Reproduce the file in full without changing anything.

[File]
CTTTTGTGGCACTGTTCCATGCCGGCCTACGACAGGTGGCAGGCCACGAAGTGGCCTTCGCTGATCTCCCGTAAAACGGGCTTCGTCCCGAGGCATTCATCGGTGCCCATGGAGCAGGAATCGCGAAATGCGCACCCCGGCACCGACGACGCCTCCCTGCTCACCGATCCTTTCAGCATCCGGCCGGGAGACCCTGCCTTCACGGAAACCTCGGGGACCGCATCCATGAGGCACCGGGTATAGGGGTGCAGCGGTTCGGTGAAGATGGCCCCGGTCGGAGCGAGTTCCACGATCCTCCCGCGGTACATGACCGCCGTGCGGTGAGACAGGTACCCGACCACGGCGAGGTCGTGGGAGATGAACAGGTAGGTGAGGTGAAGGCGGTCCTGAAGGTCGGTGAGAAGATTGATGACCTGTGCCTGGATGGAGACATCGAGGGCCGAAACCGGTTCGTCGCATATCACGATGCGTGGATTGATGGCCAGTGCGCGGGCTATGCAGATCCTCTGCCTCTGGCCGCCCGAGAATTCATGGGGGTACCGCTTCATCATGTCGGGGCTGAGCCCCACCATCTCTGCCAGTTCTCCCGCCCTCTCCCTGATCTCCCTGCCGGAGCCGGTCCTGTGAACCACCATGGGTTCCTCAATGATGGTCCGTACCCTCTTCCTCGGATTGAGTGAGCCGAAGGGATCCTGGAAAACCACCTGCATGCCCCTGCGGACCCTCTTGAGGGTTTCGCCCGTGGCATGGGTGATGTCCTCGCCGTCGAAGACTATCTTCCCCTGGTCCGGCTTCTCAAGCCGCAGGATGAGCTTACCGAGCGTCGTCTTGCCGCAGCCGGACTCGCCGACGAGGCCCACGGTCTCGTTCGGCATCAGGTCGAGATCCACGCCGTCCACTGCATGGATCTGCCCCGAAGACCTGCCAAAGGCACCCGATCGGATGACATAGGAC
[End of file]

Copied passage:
CTTTTGTGGCACTGTTCCATGCCGGCCTACGACAGGTGGCAGGCCACGAAGTGGCCTTCGCTGATCTCCCGTAAAACGGGCTTCGTCCCGAGGCATTCATCGGTGCCCATGGAGCAGGAATCGCGAAATGCGCACCCCGGCACCGACGACGCCTCCCTGCTCACCGATCCTTTCAGCATCCGGCCGGGAGACCCTGCCTTCACGGAAACCTCGGGGACCGCATCCATGAGGCACCGGGTATAGGGGTGCAGCGGTTCGGTGAAGATGGCCCCGGTCGGAGCGAGTTCCACGATCCTCCCGCGGTACATGACCGCCGTGCGGTGAGACAGGTACCCGACCACGGCGAGGTCGTGGGAGATGAACAGGTAGGTGAGGTGAAGGCGGTCCTGAAGGTCGGTGAGAAGATTGATGACCTGTGCCTGGATGGAGACATCGAGGGCCGAAACCGGTTCGTCGCATATCACGATGCGTGGATTGATGGCCAGTGCGCGGGCTATGCAGATCCTCTGCCTCTGGCCGCCCGAGAATTCATGGGGGTACCGCTTCATCATGTCGGGGCTGAGCCCCACCATCTCTGCCAGTTCTCCCGCCCTCTCCCTGATCTCCCTGCCGGAGCCGGTCCTGTGAACCACCATGGGTTCCTCAATGATGGTCCGTACCCTCTTCCTCGGATTGAGTGAGCCGAAGGGATCCTGGAAAACCACCTGCATGCCCCTGCGGACCCTCTTGAGGGTTTCGCCCGTGGCATGGGTGATGTCCTCGCCGTCGAAGACTATCTTCCCCTGGTCCGGCTTCTCAAGCCGCAGGATGAGCTTACCGAGCGTCGTCTTGCCGCAGCCGGACTCGCCGACGAGGCCCACGGTCTCGTTCGGCATCAGGTCGAGATCCACGCCGTCCACTGCATGGATCTGCCCCGAAGACCTGCCAAAGGCACCCGATCGGATGACATAGGAC